Pavlik and Yelena successfully adapt to life in the wild

Pavlik and Yelena successfully adapt to life in the wild

7 February 2020

The reintroduction of tigers Pavlik and Yelena to the wild, is being scientifically monitored in the Amur Region, the Amur Tiger Centre reports.


Experts from the Khingan Nature Reserve and the Department for the Protection, Control and Regulation of Wildlife and Their Habitat in the Amur Region collaborate in collecting important scientific data on the condition of reintroduced tigers, with the support and participation of the Amur Tiger Centre.


Scientists regularly monitor reintroduced tiger groups (including their long time habitats as determined by GPS transmitter collars), and service the camera traps like those installed in Pavlik and Yelena’s habitats to track the animals.


The information collected by the scientists is vital for studying the Amur tiger’s living patterns, activity, feeding and general response to being reintroduced into the wild under the programme.


“This observation system (this is the term, as people, information technology, communication and transport operate as a consolidated tool) for monitoring tiger groups and tracking tigers, even in low access areas, has been set up and has been successful. In total, over 60 tiger habitats have been observed with this monitoring system, and the carcasses of prey have been identified in 40 of them. This helped us determine Yelena and Pavlik’s variety of food well enough to conclude that their adaptation to life in the wild has been successful,” said Vyacheslav Kastrykin, deputy director for science at the Khingan Nature Reserve.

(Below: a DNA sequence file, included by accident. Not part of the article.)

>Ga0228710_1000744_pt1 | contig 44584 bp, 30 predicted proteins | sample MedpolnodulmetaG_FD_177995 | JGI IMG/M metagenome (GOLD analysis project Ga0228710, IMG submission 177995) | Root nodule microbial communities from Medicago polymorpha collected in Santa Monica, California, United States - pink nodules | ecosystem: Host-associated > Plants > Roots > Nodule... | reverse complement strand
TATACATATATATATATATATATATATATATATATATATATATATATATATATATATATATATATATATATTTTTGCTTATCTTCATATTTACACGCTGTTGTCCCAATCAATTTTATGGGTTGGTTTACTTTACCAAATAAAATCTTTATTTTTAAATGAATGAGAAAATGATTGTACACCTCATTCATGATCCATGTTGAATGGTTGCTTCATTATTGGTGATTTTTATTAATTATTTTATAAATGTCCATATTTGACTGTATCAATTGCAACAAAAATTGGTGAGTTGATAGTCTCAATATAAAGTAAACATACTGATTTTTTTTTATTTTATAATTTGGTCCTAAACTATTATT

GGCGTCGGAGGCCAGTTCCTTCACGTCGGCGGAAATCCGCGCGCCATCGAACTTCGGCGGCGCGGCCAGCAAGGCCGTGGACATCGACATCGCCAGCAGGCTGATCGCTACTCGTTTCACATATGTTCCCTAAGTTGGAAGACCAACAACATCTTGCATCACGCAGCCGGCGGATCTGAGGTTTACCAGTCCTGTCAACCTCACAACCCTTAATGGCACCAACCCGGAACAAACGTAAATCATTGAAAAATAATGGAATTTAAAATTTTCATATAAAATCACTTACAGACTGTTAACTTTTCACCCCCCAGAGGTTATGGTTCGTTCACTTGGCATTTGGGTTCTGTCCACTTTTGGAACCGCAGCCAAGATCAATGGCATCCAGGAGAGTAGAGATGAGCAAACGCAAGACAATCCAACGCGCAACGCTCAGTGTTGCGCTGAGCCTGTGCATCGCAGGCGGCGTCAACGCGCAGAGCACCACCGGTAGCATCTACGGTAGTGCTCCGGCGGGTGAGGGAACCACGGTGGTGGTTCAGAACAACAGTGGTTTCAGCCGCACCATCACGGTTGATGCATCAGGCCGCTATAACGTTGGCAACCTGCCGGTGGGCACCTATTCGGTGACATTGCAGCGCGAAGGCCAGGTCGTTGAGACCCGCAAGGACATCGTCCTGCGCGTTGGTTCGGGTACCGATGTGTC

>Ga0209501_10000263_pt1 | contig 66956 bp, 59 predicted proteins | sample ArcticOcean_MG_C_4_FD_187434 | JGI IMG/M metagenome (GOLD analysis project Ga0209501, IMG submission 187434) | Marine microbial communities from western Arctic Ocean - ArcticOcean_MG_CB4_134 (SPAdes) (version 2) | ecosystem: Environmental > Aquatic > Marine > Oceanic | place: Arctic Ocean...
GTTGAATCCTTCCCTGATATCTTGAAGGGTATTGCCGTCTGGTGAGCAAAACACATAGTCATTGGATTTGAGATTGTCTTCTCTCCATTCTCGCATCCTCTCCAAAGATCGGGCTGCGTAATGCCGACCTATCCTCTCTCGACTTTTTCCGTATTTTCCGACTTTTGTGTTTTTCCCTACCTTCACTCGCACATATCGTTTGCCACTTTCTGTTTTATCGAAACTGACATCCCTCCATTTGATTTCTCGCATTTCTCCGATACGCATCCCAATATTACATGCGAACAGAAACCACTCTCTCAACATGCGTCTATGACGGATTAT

Kastrykin added that a positive side effect of the reintroduction programme is loyalty to the tigers by hunters and local residents. They help the scientists collect data by telling them about tiger tracks and any casual encounter with tigers.  


The tigers’ appearance in the southwest of the Amur Region will help resolve the problems associated with the large population of wolves, which are much more harmful predators for ranchers and for hoofed animals.


“When we planned the monitoring of Pavlik and Yelena we had two goals: to protect the tigers from poachers and to protect people from tiger attacks on livestock and other possible conflicts. So far, thanks to the tigers’ good behaviour and the responsible attitude of the inspectors from the reserve and the regional hunting management department, we have succeed in achieving both goals.


“In addition, it was important for us to collect scientific data, so right after we released the tigers we formed a group to continuously monitor them. The researchers are tasked with collecting scientific data without interfering in the tigers’ lives. At the same time, the permanent presence of the researchers near the tigers is a warning to potential poachers; they usually give up their criminal plans for fear of being identified and held responsible. This liability is very serious now both in terms of prison time and in fines for environmental damage, which are currently over 2.3 million roubles,” said general director of the Amur Tiger Centre Sergei Aramilev.